You must be true in speech too - accurate and without exaggeration. Never attribute motives to another; s/he may be acting from reasons which have never entered your mind. If you hear a story against any one, do not repeat it; it may not be true, and even if it is, it is kinder to say nothing.

Think well before speaking, lest you should fall into inaccuracy. Be true in action; never pretend to be other than you are, for all pretense is a hindrance to the pure light of truth, which should shine through you as sunlight shines through clear glass.

Desirelessness: There are many for whom the qualification of Desirelessness is a difficult one, for they feel that they are their desires - that if their distinctive desires, their likings and dislikings, are taken away from them, there will be no self left.

Discrimination has already shown you that the things which most wo/men desire, such as wealth and power, are not worth having; when this is really felt, not merely said, all desire for them ceases.

Thus far all is simple; it needs only that you should understand.

When all desires for self are gone, there may still be a desire to see the result of your work - you must do right for the sake of the right, not in the hope of reward. You must guard, too, against certain small desires which are common in daily life.

Never wish to shine, or to appear clever; have no desire to speak. It is well to speak little; better still to say nothing, unless you are quite sure that what you wish to say is true, kind and helpful.

Another common desire which you must sternly repress is the wish to meddle in other’s business. What another wo/man does or says or believes is no affair of yours, and you must learn to leave them absolutely alone. S/he has full right to free thought, speech and action, so long as s/he does not interfere with any one else.

You yourself claim the freedom to do what you think proper; you must allow the same freedom to them, and when s/he exercises it you have no right to talk about them.

Good Conduct; the six points of Good Conduct:

1 - Self-control as to the Mind

2 - Self-control in Action

3 - Tolerance

4 - Cheerfulness

5 - One-pointedness

6 - Confidence.

Self-control as to the Mind means the control of temper, so that you may feel no anger or impatience; of the mind itself, so that the thought may always be calm and unruffled; and that you may be as little irritable as possible. This last is difficult, but you must do your best.

The calm mind means also courage, so that you may face without fear the trials and difficulties of the Path; it means also steadiness, so that you may make light of the troubles which come into every one's life, and avoid the incessant worry over little things in which many people spend most of their time.

The Master teaches that it does not matter in the least what happens to a wo/man from the outside; sorrows, troubles, sicknesses, losses - all these must be as nothing to you, and must not be allowed to affect the calmness of the mind.

They are the result of past actions, and when they come you must bear them cheerfully, remembering that all evil is transitory, and that your duty is to remain always joyous and serene. They belong to your previous lives, not to this; you cannot alter them, so it is useless to trouble about them.

Think rather of what you are doing now, which will make the events of your next life, for that you can alter. Never allow yourself to feel sad or depressed. Depression is wrong, because it infects others and makes their lives harder, which you have no right to do. Therefore if ever it comes to you, throw it off at once.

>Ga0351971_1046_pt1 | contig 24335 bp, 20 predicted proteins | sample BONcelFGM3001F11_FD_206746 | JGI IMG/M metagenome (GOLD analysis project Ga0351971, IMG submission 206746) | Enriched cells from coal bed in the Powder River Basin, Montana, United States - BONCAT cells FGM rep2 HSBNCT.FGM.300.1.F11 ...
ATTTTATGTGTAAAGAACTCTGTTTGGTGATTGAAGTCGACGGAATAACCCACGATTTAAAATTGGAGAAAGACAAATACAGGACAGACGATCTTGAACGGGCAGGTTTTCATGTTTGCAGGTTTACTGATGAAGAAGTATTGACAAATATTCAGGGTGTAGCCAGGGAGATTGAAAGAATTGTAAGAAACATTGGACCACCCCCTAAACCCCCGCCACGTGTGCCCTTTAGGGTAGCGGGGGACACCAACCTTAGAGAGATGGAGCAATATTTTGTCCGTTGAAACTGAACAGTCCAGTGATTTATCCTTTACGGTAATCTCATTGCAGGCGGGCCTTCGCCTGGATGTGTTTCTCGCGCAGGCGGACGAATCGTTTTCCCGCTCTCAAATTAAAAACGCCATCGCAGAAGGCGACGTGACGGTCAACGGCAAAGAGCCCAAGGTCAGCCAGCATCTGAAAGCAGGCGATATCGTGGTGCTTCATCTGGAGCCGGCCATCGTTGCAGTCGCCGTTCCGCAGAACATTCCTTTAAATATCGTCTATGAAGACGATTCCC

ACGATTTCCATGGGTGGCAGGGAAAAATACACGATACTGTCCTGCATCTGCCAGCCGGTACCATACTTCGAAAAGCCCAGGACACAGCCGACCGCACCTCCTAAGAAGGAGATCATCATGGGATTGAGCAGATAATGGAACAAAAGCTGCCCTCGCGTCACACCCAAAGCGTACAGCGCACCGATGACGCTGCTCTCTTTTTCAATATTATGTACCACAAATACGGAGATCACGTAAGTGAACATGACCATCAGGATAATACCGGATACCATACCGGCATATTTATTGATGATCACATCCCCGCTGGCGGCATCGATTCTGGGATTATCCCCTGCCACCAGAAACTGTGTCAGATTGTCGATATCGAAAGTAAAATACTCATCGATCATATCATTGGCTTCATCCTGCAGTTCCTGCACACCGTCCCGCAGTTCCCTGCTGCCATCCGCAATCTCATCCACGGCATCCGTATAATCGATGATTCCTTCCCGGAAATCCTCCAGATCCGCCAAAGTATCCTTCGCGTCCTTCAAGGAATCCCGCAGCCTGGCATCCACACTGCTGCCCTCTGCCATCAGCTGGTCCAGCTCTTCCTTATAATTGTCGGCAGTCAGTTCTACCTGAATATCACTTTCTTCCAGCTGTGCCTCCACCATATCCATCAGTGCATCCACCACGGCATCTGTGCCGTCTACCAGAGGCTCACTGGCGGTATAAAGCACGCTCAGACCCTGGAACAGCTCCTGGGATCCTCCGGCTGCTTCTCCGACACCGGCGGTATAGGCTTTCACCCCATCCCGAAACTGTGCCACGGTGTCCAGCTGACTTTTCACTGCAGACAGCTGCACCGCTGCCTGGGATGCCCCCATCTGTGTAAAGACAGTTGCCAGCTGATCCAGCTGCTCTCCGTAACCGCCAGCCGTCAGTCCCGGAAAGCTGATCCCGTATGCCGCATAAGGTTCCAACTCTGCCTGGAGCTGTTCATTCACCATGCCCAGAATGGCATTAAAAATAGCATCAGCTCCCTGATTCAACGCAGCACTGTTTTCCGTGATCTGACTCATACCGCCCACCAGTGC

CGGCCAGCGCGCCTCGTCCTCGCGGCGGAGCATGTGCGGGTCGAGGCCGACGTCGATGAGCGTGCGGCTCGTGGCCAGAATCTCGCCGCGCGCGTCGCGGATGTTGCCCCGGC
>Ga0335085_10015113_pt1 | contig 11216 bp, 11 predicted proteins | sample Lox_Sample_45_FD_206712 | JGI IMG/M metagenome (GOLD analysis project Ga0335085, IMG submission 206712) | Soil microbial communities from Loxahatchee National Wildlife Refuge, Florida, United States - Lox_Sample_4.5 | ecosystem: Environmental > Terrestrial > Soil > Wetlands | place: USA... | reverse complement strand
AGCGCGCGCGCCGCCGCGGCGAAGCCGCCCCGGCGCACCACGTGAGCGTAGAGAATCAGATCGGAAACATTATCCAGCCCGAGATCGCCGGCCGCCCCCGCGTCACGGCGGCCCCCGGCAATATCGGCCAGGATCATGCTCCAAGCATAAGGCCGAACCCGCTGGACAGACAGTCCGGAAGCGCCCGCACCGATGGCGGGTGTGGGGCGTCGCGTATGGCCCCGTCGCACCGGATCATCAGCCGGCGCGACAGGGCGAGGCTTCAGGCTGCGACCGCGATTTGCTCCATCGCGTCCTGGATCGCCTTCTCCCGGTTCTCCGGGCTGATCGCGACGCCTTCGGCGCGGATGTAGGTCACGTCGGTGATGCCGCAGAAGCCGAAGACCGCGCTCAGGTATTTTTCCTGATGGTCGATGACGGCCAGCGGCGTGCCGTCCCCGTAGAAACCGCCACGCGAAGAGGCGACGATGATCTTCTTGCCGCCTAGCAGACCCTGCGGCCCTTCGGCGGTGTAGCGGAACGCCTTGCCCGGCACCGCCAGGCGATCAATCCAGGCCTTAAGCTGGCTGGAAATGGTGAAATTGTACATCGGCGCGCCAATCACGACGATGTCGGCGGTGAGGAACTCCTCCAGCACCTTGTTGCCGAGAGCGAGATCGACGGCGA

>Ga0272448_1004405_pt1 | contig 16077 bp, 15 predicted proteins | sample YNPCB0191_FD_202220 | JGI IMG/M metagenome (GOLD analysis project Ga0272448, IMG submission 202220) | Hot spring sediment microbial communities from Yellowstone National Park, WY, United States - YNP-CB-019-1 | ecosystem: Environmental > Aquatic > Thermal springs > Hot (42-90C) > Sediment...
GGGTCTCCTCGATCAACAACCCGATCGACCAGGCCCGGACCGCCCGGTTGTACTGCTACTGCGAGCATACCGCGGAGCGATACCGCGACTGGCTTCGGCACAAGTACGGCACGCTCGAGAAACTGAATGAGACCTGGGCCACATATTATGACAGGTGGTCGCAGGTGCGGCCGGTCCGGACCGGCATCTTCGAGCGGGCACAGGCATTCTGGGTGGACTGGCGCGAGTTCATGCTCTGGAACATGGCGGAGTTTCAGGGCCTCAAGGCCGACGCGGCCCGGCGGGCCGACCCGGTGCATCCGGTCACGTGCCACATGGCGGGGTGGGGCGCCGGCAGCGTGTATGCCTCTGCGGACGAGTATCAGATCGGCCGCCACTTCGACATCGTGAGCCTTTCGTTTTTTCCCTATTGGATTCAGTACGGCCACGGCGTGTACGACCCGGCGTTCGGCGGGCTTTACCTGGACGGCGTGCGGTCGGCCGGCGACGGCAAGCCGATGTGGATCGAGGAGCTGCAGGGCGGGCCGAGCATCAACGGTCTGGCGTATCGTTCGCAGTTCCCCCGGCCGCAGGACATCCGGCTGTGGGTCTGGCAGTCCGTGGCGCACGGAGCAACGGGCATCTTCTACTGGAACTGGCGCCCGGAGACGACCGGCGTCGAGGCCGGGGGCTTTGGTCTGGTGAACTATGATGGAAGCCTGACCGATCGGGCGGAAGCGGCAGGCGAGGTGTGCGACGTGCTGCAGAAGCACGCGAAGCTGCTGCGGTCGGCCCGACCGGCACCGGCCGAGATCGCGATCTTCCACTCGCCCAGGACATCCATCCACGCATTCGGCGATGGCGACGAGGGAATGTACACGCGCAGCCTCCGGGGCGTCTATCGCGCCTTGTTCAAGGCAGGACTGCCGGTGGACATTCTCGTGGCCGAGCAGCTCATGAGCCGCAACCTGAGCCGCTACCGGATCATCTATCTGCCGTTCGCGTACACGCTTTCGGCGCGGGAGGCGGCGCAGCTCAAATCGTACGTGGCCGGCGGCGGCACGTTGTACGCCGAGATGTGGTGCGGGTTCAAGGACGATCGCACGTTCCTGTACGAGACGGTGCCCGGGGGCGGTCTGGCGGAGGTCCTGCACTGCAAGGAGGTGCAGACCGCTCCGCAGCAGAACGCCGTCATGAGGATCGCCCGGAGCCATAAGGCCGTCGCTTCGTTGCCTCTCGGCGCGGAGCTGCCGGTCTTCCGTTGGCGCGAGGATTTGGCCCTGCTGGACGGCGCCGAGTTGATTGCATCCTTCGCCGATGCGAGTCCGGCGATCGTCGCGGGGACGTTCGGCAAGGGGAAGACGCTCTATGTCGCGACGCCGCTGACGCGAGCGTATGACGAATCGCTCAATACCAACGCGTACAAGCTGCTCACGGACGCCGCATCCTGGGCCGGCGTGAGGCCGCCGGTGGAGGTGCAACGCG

In yet another way you must control your thought, you must not let it wander. Whatever you are doing, fix your thought upon it, that it may be perfectly done; do not let your mind be idle, but keep good thoughts always in the background of it, ready to come forward the moment it is free.

Hold back your mind from pride, for pride comes only from ignorance.

Self-control in Action: If your thought is what it should be, you will have little trouble with your action. Yet remember that, to be useful to mankind, thought must result in action.

There must be no laziness, but constant activity in good work. But it must be your own duty that you do - not another wo/man's, unless with their permission and by way of helping them. Leave every wo/man to do their own work in their own way; be always ready to offer help where it is needed, but never interfere.

For many people the most difficult thing in the world to learn is to mind their own business, but that is exactly what you must do.

Tolerance: You must feel perfect tolerance for all, but in order to gain this perfect tolerance, you must yourself first be free from bigotry and superstition. Look kindly, gently, tolerantly upon all; but upon all alike, Buddhist or Hindu, Jain or Jew, Christian or Muslim.

Cheerfulness: You must bear your karma cheerfully, whatever it may be, taking it as an honor that suffering comes to you, because it shows that the Lords of Karma think you worth helping. However hard it is, be thankful that it is no worse; in order to make the best out of it, you must bear it cheerfully, gladly.

Yet another point. You must give up all feeling of possession. Karma may take from you the things which you like best - even the people whom you love most. Even then you must be cheerful - ready to part with anything and everything. Cheerfulness must be the rule.

One-pointedness means that nothing shall ever turn you, even for a moment, from the Path upon which you have entered. No temptations, no worldly pleasures, no worldly affections even, must ever draw you aside. For you yourself must become one with the Path; it must be so much part of your nature that you follow it without needing to think of it. You have decided it; to break away from it would be to break away from yourself.